Home / Companies / News /  Zerodha founders’ focus on investor returns with flat performance fee pays off

The Zerodha founders’ focus on ensuring high absolute returns for investors of their Category III Alternative Investment Fund (AIF), aided by a policy of charging 10% performance fee, is paying off. The AIF called True Beacon AIF One has been active for the past 3 months and is up 8.5% over that time. A Category III AIF is allowed to take derivatives positions (futures and options) and is allowed to borrow for investment purposes.

True Beacon is an equal joint venture of Zerodha’s co-founders Nikhil Kamath and Nithin Kamath. It plans to launch more financial products and services. These include capital markets services to high networth individuals (HNIs) and helping Indians invest abroad. The Kamaths have also roped in Richard Pattle, former Vice Chairman at Standard Chartered Private Bank as senior advisor.

“Over the last 5 years, our personal fund has returned a blended IRR of 55% annually and grown to a significant corpus," said Nikhil Kamath. “The Indian markets have performed well and we worked hard to perfect a basket of strategies for the equities as well as futures and options markets in India," he added.

Kamath emphasized the low costs of the AIF. “True Beacon AIF One is the most client aligned fund in the market -- we are charging zero distribution fee, zero asset management fee, zero entry or exit loads. Our fund depends on a flat 10% performance share which ensures that we are highly aligned with delivering absolute returns to investors," he said.

In order to sustain the low-cost model, the fund has avoided using distributors/agents for marketing. “In order to sustain this business model, we are focusing on direct-to-investor relationships and creating a highly efficient organisation powered by technology as opposed to relationship managers. We will also avoid using upfront commissions for marketing which shall only be by word-of-mouth," Kamath added. SEBI has proposed stoppage of upfront commissions on distributors of Portfolio Management Services (PMS), but the regulator has not yet moved to apply this to AIFs. It has also proposed mandatory benchmarking of AIFs, but only for those funds which have completed a 3 year track record.

Category III AIFs can use leverage (borrow to invest) and can use complex strategies using derivatives (like futures and options). This makes them very high risk products.

Experts have sounded two notes of caution for anyone considering investment in AIFs. “AIFs which have a 1 crore ticket size are only meant for ultra HNIs - someone with a financial portfolio of 20-25 crore and above, as a diversification tool. It doesn’t make sense for someone with a 2 crore portfolio to put 1 crore in an AIF," said Amol Joshi, founder, Plan Rupee Investment Services. “Also they are not tax-efficient because their income is treated as business income and applicable tax has to be deducted by the AIF concerned at the highest slab rate along with surcharge and cess," he added.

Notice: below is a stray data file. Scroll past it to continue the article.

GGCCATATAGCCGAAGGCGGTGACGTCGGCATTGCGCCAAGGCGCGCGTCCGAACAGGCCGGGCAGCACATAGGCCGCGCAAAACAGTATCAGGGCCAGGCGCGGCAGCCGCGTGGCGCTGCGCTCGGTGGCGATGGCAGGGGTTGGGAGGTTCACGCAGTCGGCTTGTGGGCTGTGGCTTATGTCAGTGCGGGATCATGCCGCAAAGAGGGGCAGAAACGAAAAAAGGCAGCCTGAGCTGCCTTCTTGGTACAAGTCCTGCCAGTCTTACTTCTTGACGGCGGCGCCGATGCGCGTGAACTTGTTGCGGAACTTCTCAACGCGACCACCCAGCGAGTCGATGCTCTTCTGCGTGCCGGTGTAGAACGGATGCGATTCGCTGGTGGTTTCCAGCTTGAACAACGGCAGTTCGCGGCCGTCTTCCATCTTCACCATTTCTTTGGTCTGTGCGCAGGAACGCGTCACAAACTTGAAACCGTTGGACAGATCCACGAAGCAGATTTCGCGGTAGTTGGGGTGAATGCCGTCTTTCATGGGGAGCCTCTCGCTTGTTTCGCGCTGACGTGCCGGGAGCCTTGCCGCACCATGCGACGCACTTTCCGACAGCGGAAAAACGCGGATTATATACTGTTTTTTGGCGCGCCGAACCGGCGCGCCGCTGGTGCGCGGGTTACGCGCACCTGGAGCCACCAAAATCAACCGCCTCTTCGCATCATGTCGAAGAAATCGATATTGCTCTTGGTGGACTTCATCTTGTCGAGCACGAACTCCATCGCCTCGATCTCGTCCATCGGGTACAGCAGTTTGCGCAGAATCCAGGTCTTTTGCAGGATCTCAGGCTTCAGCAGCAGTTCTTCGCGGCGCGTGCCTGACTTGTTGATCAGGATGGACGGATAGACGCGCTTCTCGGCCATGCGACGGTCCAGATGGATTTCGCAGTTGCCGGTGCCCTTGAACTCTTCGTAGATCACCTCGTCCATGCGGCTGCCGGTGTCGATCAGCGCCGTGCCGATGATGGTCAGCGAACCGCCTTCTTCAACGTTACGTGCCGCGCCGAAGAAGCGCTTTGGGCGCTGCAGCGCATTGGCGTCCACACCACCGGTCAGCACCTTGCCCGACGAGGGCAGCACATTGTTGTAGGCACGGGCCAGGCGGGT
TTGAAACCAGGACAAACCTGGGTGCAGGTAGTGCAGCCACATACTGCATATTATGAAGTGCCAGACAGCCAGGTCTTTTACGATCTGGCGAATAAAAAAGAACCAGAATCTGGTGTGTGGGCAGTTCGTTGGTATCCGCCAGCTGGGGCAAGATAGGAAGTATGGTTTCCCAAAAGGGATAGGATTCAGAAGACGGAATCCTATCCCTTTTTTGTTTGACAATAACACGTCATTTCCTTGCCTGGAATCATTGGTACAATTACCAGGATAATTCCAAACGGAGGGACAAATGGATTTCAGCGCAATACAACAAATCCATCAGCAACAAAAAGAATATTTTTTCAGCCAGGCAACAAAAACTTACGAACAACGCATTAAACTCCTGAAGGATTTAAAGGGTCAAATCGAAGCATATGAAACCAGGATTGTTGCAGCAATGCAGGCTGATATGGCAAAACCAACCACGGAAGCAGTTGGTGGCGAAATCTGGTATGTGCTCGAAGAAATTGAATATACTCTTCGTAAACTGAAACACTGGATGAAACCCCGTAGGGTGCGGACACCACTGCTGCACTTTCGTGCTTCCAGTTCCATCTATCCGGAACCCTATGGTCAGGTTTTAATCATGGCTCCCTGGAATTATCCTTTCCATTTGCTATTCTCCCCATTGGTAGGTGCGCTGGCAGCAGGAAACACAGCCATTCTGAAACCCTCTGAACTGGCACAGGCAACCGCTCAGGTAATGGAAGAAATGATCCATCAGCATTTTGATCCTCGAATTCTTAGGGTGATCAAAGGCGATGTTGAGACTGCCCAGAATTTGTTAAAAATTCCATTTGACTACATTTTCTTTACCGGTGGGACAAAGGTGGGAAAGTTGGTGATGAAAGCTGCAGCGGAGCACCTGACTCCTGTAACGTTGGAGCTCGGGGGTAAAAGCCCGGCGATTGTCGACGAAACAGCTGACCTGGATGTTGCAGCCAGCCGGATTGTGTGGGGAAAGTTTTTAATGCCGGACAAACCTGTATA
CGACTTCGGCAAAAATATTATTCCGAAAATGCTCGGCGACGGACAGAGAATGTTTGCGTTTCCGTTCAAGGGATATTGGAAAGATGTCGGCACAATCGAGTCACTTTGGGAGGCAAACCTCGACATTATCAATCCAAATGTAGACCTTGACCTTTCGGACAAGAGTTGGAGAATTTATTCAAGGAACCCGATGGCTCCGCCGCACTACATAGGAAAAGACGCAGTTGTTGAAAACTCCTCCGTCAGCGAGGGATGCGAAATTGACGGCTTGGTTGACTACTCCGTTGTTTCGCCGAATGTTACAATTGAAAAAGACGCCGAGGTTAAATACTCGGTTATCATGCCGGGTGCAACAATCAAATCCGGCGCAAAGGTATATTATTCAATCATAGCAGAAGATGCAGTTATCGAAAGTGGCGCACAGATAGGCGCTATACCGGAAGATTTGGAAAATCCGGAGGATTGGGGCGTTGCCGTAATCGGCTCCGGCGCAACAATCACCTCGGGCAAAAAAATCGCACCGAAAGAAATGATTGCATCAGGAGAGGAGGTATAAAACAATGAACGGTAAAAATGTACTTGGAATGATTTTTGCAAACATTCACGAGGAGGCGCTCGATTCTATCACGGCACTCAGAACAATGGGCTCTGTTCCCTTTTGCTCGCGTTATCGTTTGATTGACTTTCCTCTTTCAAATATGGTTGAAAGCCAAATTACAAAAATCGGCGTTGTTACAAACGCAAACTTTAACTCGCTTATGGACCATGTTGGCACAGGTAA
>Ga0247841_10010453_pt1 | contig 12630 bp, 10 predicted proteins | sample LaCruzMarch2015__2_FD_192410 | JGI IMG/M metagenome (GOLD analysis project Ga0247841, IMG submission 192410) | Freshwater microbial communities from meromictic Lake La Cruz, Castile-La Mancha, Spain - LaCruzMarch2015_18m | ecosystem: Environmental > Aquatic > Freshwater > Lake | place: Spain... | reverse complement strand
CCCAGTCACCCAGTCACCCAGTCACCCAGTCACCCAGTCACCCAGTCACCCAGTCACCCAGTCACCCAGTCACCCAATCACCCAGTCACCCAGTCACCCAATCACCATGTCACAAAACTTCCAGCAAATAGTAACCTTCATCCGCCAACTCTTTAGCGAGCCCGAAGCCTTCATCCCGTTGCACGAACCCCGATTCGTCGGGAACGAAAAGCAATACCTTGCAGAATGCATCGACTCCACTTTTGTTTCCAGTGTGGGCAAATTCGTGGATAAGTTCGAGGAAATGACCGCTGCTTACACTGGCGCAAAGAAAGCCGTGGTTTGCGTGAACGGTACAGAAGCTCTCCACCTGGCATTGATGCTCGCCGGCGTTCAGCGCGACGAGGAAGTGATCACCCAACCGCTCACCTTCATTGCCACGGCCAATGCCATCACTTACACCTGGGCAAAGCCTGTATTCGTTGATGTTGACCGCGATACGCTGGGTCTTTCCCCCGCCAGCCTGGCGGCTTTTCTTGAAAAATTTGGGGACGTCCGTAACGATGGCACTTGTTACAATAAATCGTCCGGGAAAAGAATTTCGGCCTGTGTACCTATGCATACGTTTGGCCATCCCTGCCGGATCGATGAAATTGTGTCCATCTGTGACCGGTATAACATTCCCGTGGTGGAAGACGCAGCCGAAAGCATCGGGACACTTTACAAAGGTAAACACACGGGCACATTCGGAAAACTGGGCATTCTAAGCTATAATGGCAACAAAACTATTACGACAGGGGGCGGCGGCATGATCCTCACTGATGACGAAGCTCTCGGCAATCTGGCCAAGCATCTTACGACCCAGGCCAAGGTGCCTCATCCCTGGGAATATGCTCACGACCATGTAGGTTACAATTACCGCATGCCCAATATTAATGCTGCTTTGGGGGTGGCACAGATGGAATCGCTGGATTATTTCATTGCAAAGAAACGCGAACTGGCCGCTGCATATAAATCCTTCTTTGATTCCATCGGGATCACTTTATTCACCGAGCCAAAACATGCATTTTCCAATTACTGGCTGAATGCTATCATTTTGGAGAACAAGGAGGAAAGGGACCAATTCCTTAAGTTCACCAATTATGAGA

The 2019 Budget increased surcharge rates on high incomes and in case of AIF, this is applied at fund level rather than at investor level. Thus, an AIF with more than 5 crore taxable income may be liable to deduct tax at 42.74% (including surcharge and cess). Investors falling in lower slabs would have to claim any excess TDS back as a refund. Also, investors can consider waiting to see if the fund manager is able to replicate the performance of the proprietary fund before investing.


Neil Borate

Neil heads the personal finance team at Mint. A former colleague called them 'money nerds' and that's what they are. They cover topics like mutual funds, taxation and retirement, all to improve your chances of building wealth. Neil graduated with a degree in law and economics. He passed the CFA Level I exam and began his writing career at Value Research, a mutual fund research firm in 2016. He joined the personal finance team Mint in 2019. Everyday, the Mint Money Team tackles personal finance questions such as where to invest and where to borrow, through articles, charts and reader queries. They also have a daily podcast - 'Why Not Mint Money' and an annual ranking of mutual funds - the Mint 20.
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